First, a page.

05 April 2018
Vegetable Maths Masters, a free app which encourages children to eat more vegetables whilst using maths, has been funded by a Society public engagement grant.
A team of psychologists lead by Dr Claire Farrow at Aston University successfully applied for the funding in 2017. The aim of the app is to expose children to visual images of realistic vegetables through an interactive maths platform which parents, teachers and children may be motivated to use.
A prototype of the app was tested at the Big Bang Fair in March, where over 1000 children played the app and gave feedback. The next stage of testing will take place in schools to see whether children who play Vegetable Maths Masters are more likely to taste the food they play with compared to children who play a standard maths game.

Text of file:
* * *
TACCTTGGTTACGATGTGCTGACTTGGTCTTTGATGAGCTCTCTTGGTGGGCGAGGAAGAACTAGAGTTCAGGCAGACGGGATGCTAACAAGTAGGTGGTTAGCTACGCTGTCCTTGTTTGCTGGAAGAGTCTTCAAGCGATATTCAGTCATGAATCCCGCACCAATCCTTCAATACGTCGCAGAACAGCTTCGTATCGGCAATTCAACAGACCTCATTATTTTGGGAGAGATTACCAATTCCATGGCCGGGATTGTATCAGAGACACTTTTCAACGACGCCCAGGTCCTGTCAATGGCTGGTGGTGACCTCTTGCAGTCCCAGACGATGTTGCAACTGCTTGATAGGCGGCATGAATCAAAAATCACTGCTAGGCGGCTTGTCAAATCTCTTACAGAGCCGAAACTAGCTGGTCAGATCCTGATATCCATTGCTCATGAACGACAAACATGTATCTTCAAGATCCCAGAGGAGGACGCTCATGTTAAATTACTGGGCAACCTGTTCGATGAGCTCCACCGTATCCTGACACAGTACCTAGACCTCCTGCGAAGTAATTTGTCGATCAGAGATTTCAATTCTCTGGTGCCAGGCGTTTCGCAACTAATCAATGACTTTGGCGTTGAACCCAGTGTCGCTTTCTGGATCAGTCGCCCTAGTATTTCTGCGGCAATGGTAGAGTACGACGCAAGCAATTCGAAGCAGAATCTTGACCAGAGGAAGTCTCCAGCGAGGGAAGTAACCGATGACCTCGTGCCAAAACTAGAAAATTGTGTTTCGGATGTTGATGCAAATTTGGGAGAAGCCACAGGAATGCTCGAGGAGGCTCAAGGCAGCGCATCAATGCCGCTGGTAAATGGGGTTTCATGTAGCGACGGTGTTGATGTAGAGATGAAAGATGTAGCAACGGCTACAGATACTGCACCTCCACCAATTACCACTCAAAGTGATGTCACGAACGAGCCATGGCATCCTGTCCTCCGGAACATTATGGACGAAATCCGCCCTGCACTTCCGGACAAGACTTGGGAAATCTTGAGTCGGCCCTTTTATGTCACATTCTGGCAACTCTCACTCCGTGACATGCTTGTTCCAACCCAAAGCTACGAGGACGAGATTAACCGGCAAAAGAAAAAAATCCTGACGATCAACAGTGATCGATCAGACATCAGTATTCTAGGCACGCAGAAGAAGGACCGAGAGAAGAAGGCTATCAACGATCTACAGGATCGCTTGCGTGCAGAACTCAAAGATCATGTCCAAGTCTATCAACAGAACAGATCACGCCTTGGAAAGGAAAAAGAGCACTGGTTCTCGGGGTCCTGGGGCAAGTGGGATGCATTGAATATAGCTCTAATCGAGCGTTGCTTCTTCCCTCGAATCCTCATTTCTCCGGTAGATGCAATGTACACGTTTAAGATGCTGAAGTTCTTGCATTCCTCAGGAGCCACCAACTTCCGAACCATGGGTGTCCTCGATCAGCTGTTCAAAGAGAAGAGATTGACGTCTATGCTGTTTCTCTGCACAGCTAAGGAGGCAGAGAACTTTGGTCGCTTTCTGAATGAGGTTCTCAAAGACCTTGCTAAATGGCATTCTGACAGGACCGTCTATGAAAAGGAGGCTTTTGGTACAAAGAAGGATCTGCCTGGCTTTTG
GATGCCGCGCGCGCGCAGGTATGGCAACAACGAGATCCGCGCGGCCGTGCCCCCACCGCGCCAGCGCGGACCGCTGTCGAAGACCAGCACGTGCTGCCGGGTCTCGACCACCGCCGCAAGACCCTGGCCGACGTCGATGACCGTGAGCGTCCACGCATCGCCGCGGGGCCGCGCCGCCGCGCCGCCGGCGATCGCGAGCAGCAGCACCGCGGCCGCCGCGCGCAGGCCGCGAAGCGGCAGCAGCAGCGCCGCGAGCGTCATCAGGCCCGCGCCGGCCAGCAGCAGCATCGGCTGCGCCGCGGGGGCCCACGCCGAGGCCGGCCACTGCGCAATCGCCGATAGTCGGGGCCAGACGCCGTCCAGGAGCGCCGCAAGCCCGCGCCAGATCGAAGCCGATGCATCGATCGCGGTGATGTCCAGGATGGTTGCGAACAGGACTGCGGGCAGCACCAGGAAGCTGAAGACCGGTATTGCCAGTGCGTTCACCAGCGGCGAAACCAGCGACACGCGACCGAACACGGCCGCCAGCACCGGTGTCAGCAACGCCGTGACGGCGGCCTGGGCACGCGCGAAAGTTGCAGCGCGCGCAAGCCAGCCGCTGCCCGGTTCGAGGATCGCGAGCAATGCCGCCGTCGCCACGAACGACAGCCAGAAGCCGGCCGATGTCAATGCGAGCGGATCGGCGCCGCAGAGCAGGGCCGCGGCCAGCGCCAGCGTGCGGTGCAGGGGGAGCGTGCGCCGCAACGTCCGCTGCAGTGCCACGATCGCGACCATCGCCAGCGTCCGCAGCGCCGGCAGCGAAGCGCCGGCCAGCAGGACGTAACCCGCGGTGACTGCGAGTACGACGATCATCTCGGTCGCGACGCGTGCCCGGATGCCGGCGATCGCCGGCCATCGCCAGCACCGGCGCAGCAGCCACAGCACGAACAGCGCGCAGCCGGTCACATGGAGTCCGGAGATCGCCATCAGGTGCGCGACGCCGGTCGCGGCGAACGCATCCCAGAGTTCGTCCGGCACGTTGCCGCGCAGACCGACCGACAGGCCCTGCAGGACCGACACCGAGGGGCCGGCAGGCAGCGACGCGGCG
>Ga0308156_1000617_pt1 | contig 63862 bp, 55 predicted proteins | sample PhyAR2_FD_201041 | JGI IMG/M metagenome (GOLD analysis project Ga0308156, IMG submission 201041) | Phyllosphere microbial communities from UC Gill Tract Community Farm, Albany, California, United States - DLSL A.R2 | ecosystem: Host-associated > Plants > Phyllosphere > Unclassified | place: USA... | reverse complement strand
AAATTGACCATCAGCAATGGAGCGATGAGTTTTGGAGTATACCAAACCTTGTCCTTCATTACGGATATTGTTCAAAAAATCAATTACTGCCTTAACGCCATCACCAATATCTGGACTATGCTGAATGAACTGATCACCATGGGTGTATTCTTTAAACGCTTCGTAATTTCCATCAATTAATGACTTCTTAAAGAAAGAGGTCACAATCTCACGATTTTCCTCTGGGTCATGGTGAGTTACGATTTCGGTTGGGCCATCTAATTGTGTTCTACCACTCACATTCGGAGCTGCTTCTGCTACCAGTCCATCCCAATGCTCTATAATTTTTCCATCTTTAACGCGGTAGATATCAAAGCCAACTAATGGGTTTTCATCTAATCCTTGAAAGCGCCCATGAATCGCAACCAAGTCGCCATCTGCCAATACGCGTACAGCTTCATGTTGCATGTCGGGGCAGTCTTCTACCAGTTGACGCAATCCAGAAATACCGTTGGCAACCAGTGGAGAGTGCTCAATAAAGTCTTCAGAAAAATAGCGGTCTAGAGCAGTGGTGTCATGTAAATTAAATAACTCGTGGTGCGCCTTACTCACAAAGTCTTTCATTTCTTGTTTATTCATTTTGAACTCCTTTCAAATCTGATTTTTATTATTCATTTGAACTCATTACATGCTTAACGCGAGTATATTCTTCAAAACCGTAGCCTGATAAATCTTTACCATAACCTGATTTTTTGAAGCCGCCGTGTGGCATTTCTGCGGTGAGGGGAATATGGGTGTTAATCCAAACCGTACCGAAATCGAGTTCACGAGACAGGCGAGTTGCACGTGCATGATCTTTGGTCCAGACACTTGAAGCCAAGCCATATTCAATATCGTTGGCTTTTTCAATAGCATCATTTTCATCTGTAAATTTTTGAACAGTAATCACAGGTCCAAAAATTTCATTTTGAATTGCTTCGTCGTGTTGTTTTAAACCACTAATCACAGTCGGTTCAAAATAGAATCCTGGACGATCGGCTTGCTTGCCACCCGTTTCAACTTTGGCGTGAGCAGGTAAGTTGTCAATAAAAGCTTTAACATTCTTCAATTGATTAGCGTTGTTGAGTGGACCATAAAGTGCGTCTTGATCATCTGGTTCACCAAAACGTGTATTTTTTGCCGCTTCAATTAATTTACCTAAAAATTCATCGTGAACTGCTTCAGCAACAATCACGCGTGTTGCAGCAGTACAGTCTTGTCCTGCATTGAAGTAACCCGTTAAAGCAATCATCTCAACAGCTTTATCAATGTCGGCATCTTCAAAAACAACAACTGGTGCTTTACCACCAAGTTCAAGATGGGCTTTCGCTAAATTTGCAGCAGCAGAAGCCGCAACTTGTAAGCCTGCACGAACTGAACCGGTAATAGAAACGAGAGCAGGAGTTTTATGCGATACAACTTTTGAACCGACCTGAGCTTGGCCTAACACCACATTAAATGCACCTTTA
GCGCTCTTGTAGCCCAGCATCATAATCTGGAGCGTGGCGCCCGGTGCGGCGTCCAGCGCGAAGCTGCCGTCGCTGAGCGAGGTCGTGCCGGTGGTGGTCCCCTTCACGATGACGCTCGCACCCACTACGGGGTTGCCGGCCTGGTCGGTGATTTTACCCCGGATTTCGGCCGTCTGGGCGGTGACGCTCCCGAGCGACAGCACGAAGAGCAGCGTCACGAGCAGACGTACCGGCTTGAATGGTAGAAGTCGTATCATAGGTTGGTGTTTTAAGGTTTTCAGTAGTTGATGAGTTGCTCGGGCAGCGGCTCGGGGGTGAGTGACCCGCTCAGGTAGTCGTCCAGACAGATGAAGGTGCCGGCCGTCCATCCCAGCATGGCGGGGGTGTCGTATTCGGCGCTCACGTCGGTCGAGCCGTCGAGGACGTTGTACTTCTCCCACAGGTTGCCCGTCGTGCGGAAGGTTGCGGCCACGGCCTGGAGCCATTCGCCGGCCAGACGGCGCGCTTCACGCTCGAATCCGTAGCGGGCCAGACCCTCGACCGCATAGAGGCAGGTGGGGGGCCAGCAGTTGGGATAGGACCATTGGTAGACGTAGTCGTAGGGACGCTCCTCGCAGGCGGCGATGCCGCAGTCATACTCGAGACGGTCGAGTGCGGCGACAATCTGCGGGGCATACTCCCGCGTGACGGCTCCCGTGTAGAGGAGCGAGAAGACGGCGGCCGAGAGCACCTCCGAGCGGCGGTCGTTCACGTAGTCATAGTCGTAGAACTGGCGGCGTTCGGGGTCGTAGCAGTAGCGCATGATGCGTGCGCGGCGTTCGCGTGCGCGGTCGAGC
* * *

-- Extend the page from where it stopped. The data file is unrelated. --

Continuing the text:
There are three levels to the game, broken down by age:
The app draws on psychological research to integrate different methods known to increase interest in vegetables and eagerness to try them. Children choose a child, a teddy or a rabbit character to play with and they ‘feed’ them throughout the game. Their character is happy and animated when they eat vegetables and gives verbal feedback.
Dr Farrow said,
“Most children in the UK do not eat the recommended levels of vegetables and at the same time young children can be neophobic, or fearful of new foods. We know from psychological research that visual exposure to new foods, watching others eat new foods, and the use of certain incentives can increase children’s willingness to try novel foods. We have developed Vegetable Maths Masters around these principles and hope that it will be a useful tool for parents and teachers to use to support children’s maths skills whilst exposing them to healthy foods. We are looking forwards to the app launch and to evaluating whether the app is effective at increasing children’s willingness to taste vegetables.”
The team are in the final stages of completing the app and are hoping to launch on Apple and Android platforms in May.